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Mental Health and the LGBT+ Community

What is mental health?

Our mental health is something everybody has just like our physical health. We might be clear on what good physical mental health but being mentally healthy isn’t about being happy all the time or never being afraid. Good mental health means being able to think, feel and react in ways that you need and want to live your life. As such, if your mental health becomes worse you may struggle to cope with what you’re thinking, feeling or reacting to things. Mental ill health can be experienced differently for different people and there are many different types of mental illness. Most of us might have some experience of depression or anxiety in ourselves or others but there are many other diagnosis’s such as bipolar or schizophrenia.

Mental health awareness week

Hosted by the Mental Health Foundation, Mental Health Awareness Week is taking place from 10-16 May 2021. The theme set by the Mental Health Foundation this year is 'Nature' because of the positive impact it has had on people’s mental health through the pandemic.


Mental Health Awareness Week started 21 years ago and is all about starting conversations about mental health and the things in our daily lives that can affect it. Mental health awareness helps break down the barriers people can face when struggling with their mental health. A lot of people can find it hard to seek help or feel ashamed about how they are feeling, by raising awareness we can show people that there is not a stigma around their mental health and that they deserve help and support.


How might being LGBTQ effect my mental health

Anyone can experience a mental health problem. You might think it has nothing to do with your identity as LGBTIQ+ or you might think it has everything to do with it. It can sometimes be hard to tell. People who are LGBTIQ+ are statically more likely to struggle with mental ill health, but that doesn’t mean that your experiences will be the same. Being LGBTIQ+ does not cause these problems and the reasons why are varied and complicated. However, they might be because you have faced homophobia, biphobia and transphobia, stigma or social isolation or exclusion. For many LGBTIQ+ people they describe always feeling different to others, this can be hard to make sense of and can also have an impact on our mental wellbeing.


Helping my mental health: the 5 Ways to wellbeing

Everyone has different experiences of mental health and their ways of coping will be different too. Yet, all of us can find that to live a mentally healthy life, we need certain things in our lives that keep us connected to others, the world around us and who we are. These can be summed up in the 5 ways to wellbeing: take notice, keep learning, connect to others, keep active and give. Each of these can be done in many different ways to suit your own life and interests.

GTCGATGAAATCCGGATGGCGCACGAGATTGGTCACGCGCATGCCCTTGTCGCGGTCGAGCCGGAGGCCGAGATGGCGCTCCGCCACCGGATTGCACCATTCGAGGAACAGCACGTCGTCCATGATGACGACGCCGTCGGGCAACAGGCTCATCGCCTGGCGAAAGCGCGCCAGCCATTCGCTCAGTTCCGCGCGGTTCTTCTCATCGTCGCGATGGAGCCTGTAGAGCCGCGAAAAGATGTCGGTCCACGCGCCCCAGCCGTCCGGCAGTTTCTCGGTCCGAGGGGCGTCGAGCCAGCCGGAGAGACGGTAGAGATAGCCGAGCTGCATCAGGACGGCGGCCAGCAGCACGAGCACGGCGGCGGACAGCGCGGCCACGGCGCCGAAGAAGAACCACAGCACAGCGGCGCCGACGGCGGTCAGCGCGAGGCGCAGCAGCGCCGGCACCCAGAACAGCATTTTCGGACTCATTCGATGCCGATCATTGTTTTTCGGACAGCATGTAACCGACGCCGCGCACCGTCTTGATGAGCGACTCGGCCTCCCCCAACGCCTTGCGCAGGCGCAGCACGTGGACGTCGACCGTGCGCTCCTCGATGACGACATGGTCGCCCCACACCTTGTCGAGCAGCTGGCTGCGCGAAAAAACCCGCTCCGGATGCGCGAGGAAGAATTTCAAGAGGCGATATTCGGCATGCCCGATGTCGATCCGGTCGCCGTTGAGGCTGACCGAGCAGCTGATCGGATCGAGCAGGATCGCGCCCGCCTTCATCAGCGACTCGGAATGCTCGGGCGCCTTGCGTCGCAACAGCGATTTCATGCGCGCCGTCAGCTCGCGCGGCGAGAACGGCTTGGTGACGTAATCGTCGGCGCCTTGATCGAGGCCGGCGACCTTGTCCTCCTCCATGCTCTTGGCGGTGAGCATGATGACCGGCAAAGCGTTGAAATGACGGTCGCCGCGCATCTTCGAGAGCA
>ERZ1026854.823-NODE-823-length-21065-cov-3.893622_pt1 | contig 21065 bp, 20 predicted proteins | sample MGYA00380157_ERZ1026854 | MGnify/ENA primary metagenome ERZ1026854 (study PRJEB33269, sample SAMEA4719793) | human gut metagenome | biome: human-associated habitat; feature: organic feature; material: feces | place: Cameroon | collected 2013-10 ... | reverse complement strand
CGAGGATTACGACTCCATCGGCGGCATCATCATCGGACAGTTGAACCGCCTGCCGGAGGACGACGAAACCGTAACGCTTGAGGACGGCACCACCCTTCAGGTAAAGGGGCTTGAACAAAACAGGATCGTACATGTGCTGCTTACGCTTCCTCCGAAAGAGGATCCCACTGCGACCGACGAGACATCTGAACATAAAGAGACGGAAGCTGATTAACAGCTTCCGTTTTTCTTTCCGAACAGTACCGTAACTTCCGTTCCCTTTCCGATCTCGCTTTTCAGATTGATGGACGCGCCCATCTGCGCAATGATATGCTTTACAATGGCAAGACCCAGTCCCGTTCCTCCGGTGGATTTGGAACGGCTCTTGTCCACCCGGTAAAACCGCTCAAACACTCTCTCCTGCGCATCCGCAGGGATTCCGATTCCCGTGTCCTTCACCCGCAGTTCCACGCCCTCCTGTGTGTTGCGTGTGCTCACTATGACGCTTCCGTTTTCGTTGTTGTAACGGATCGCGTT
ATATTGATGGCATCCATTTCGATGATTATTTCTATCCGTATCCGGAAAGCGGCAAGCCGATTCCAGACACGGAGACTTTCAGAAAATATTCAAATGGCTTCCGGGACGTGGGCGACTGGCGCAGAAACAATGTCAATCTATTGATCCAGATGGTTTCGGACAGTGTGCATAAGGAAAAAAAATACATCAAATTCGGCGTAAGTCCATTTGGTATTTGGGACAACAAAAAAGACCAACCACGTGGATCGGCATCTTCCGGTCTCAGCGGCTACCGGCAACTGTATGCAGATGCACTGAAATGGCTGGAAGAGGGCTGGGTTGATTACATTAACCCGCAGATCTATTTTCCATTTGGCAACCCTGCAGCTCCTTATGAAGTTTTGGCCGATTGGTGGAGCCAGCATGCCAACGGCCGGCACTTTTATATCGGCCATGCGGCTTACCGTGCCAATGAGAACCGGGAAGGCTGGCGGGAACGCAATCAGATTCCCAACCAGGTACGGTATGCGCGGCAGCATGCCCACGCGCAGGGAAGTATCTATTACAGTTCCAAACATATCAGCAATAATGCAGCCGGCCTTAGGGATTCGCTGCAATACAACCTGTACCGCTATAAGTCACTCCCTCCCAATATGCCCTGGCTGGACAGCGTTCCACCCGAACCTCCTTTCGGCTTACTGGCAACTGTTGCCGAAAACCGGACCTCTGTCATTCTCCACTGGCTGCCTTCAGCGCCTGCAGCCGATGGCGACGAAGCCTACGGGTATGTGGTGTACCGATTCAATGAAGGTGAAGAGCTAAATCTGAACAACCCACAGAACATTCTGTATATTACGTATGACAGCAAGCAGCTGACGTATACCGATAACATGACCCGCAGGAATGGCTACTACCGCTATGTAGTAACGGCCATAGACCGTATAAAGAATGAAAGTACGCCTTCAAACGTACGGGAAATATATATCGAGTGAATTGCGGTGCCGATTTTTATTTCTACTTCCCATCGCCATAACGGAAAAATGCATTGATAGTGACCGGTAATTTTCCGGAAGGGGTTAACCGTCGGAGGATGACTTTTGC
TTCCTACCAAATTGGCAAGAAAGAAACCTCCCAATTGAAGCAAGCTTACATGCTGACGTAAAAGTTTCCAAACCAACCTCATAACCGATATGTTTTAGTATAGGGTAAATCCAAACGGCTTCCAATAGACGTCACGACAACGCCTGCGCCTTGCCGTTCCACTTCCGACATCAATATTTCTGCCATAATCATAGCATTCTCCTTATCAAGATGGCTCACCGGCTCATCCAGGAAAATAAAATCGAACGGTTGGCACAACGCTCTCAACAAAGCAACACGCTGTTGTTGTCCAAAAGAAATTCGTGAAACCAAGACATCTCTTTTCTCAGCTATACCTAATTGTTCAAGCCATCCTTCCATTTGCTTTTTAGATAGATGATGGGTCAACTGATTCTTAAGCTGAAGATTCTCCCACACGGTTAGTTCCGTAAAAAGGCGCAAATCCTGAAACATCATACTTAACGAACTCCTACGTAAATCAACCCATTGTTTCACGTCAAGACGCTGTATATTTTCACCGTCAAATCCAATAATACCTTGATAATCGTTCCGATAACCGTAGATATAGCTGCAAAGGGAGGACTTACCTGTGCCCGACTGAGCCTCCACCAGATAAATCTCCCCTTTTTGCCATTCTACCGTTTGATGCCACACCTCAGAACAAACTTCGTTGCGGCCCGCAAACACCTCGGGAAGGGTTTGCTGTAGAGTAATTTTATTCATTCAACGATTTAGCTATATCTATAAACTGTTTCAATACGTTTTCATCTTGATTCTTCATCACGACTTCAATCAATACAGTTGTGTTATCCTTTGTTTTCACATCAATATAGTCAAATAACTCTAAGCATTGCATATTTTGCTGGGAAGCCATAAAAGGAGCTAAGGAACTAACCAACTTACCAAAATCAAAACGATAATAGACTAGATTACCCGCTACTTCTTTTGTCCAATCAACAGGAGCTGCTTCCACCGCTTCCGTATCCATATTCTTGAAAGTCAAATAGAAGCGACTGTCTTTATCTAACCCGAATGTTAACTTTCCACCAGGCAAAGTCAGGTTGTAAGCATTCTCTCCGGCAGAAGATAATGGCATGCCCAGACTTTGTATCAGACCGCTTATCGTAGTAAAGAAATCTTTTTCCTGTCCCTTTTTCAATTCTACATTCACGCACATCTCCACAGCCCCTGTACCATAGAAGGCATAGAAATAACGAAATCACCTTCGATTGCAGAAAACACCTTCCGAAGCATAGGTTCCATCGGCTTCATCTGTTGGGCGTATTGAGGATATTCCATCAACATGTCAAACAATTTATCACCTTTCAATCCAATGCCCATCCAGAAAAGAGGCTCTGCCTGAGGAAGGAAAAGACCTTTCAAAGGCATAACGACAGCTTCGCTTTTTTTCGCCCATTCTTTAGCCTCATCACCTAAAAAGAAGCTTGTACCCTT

5 ways to wellbeing in nature

For this year’s mental health awareness week, the theme is nature. So, this is an example about how you might keep in touch with nature as part of your 5 ways to wellbeing.

  • Take Notice – use your senses when you’re outside, what birds can you hear? What does the grass feel like underfoot? What colours can you see?

  • Learn – Look up the things you can see, perhaps you went out for a walk and spotted a deer, a butterfly or a rabbit. Whatever it is, if you found it interesting or exciting, learn more and look it up!

  • Connect – Reach out to others, you could go for a walk with someone or have a picnic. If you’re really struggling to reach out, start by just sending pictures of nature or something you have seen during your day to a friend or loved one.

  • Active – Most exercise can be more interesting if we take it outside and can see what’s around us. You don’t have to put pressure to do certain types of exercise, just focus on what you enjoy. If you don’t like running but like walking- do that!

  • Give – giving to others can have a positive impact on our mental health. Perhaps you know a friend who is having a hard time that might need cheering up. You could send them a card and some flowers, or even pick your own out your garden!


This simple example can show you the ways in which you can think about what you need to stay mentally healthy and how you might adapt them to fit you personally.


Dorset Mind Your Head

Dorset Mind Your Head is Dorset Mind’s service for Children and Young People aged 11-25, and provides counselling, Wellbeing Check-in befriending service, support groups and in school workshops to educate, support and inform about mental health. You can find out more on our website at https://dorsetmindyourhead.co.uk and on our Instagram page @dorsetmindyourhead and Twitter @dmindyourhead.


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